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Please could someone explain:

I have planted a large deep lavender border where we are enjoying the many bees and butterflies visiting on a daily basis. However, I am noticing that daily a number of dead bees is this normal? Currently there must be at least 2 dozen dead bees and a few are appearing to be very lethargic and crawling around the grass before they expire. If someone could kindly let me if they have experienced anything similar.

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  • waterbuttswaterbutts Posts: 1,214

    Bumblebees or honeybees or both?

    I have noticed a fair number of dead or dying bumblebees over the last few days. I just put it down to their short lifespan. I live in a national  park surrounded by sheep and grassland. No obvious source for pesticides to attack them. I garden organically and with as little human intervention as possible. We are a fair distance apart so no link there.

    I haven't seen dead honeybees but there are so few of them around these days it's hard t tell.

    If you are finding dead honeybees contact your local beekeepers' assocation. They will be glad to hear from you.

  • It's so sad to see so many bees dying.  Just a word of cheer!  Yesterday I

    went to a farm shop which also sells lots of potted plants for the garden.  I

    don't think I've ever seen so many of the big bumble bees in one place - the

    flowers were absolutely humming with them and there wasn't a dead bee in sight.

    At least lots of people are trying to help bees now, which is good, but I just wish 

    the experts could find out what is causing so many of them to die nowadays.

  • GillyLGillyL Posts: 1,077

    We have had the odd dead bumble bee,but there still seem masses around and they seem much larger than normal.

    Was,nt there some sort of bumble bee disease around last year?is this still about perhaps?.

  • Many thanks

    Waterbutt I will email our local beekeeping association as tonight there are a few more fatalities...... I have never seen so many dead bees before in the garden before we are quite rural. Maybe it is to do with their short lifespan..

  • Birdy13Birdy13 Posts: 595

    Thinking of the devastating bee colony failures that started to occur a few years ago I've been really pleased recently to see just how many more bees have been in my garden this year compared to previous years... Then yesterday I found a bee looking very sluggish and wondered whether there was something serious happening again or whether it was just 'having a rest'.

    I've also wondered about  bees being adversely affected by extreme heat - We did have several weeks of unusually high temperatures recently. I know they can get dehydrated.

    I remember a few years back I found an almost comatose bee and suspected dehydration because of the heat. I mixed a tiny amount of honey in a teaspoon of tepid water and poured a little pool of this homemade 'nectar' next to the bee. I then gently nudged the bee up to the pool until it could feel the liquid with its antennae. After much immobility (the bee!)  I was so gratified to see it eventually take interest. I was absolutely thrilled when, literally within minutes, it had recovered and flew away.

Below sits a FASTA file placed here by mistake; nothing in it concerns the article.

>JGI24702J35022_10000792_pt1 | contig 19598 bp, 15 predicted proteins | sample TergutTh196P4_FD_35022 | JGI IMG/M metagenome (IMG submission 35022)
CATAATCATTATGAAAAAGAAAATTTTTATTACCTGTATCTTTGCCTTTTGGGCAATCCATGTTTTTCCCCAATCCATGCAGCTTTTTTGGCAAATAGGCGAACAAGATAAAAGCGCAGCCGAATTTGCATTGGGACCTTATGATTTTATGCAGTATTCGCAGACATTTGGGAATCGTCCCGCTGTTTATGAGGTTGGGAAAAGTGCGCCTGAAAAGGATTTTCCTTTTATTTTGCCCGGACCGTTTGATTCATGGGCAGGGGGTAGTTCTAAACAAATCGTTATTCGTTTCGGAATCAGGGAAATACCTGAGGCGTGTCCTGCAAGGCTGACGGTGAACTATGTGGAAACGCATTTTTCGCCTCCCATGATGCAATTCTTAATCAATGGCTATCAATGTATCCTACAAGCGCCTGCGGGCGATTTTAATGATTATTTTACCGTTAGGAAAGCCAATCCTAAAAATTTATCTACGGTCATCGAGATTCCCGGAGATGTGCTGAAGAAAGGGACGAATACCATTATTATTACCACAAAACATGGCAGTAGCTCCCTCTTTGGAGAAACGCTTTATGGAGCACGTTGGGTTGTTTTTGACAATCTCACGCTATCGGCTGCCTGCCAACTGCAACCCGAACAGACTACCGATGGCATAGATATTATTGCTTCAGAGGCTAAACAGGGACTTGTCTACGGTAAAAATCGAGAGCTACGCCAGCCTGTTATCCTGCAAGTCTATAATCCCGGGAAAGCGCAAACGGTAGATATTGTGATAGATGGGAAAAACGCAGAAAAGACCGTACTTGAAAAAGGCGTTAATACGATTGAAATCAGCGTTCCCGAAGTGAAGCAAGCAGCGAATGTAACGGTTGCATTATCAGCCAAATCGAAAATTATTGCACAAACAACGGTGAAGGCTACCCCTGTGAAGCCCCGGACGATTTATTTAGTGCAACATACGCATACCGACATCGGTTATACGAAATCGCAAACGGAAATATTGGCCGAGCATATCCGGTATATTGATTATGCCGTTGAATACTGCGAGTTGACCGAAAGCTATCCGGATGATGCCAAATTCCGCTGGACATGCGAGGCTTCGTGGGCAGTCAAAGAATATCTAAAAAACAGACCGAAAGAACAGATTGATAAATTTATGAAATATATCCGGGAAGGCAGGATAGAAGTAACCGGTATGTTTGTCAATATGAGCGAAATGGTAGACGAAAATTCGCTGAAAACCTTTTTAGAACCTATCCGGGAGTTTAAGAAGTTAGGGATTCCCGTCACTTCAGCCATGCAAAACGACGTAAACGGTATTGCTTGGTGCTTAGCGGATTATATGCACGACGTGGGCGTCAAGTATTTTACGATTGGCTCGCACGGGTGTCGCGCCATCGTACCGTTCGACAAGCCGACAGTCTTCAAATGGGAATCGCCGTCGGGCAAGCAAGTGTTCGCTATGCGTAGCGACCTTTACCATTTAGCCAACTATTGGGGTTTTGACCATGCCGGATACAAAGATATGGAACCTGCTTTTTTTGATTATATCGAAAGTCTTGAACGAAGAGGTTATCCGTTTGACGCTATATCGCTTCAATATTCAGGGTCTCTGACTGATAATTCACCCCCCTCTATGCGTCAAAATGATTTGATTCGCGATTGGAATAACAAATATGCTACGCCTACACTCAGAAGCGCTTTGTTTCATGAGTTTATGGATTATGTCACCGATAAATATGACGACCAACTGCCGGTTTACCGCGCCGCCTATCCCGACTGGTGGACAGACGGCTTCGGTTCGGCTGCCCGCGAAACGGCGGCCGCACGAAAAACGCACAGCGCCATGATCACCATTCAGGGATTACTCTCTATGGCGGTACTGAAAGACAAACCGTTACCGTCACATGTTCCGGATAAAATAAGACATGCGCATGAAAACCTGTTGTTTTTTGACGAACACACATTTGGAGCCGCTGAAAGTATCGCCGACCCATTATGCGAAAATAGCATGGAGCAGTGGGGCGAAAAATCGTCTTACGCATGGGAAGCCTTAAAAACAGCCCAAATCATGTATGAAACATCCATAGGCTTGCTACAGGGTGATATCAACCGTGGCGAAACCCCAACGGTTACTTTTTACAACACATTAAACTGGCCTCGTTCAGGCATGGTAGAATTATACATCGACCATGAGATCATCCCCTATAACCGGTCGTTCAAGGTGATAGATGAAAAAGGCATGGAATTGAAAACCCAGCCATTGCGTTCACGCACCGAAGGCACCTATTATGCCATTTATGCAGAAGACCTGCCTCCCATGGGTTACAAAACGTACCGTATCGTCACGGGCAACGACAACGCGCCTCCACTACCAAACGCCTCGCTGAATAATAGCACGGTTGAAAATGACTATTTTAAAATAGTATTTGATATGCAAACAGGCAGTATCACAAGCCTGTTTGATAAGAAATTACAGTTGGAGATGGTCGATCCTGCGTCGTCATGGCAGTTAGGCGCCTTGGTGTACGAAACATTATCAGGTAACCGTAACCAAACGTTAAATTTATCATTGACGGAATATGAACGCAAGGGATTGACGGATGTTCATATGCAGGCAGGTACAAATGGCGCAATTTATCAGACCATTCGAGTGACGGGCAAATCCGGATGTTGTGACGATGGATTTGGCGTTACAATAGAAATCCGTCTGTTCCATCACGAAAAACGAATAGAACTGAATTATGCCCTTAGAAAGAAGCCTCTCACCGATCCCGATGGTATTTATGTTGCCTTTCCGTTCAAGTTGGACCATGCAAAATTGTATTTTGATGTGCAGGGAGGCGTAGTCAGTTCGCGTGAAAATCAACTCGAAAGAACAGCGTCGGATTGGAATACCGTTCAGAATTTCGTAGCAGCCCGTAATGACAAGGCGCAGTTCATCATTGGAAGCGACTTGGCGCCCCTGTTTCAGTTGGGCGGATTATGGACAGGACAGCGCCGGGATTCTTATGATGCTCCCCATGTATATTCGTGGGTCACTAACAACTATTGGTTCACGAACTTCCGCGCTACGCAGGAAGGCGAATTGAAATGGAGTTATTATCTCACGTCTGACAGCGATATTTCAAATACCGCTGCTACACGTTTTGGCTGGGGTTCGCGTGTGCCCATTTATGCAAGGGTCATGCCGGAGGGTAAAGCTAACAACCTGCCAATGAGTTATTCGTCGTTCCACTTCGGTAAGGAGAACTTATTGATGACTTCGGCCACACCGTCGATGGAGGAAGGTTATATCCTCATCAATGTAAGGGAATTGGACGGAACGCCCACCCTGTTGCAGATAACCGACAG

This may not be what's been happening to the many deadbees StillLearning found but it is a 'feel good' story that might help other 'thirsty bees who just can't find enough nectar to sustain the immense energy usage they expend in just flying!

     

     

  • Yes this last week I have found 2 dead bee's on the path, 2 on the cosmos & I mean on the cosmos in the centre of the flower. Bizzare that they died whilst filling their boots. I just hope they died happy.

    Also  I found one in the greenhouse a couple of day's ago, I feel guilty but I did not see if when I closed the door the night before. The morning after I noticed it sat on the bench alive but exhausted I managed to get it to walk onto a plant label and placed it outside on the monarda, a couple of hours later it was dead.

    I'm sure that's cheered you all up no end, But I feel better for my little confession. image

     

  • Birdy13Birdy13 Posts: 595

    I posted this on another thread but it relates to this one too:

    Found this huge (about an inch long) bumble bee hidden at the base of my recovering bay tree.

     

    image


     

     

    image


    It was very lethargic and possibly ill.  It has a red bottom which is not completely clear on the photo. It seemed uninterested in the honeyed water I gave it In case it was dehydrated.

    Later I couldn't see it - I hope it recovered and flew off.

     

     

  • steephillsteephill Posts: 2,617

    It is a cuckoo bee. Very interesting creatures but not if you are a bumble bee.image All part of life though.

  • they crawl around in grass to get the moisture off the grass and sometimes they will land on you (if you let them) to drink the moisure off your skin. 

    Honeybees often go to the same place to die (I think this is when they kick the drones out, but not certain), maybe there is a hive near you.

  • I too have seen quite a few dead bees and like one of the previous posts, actually on the flowers, ie cosmos.  On a positive note, have had loads of bees in the garden this year - they love the cosmos at this time of the year.

     

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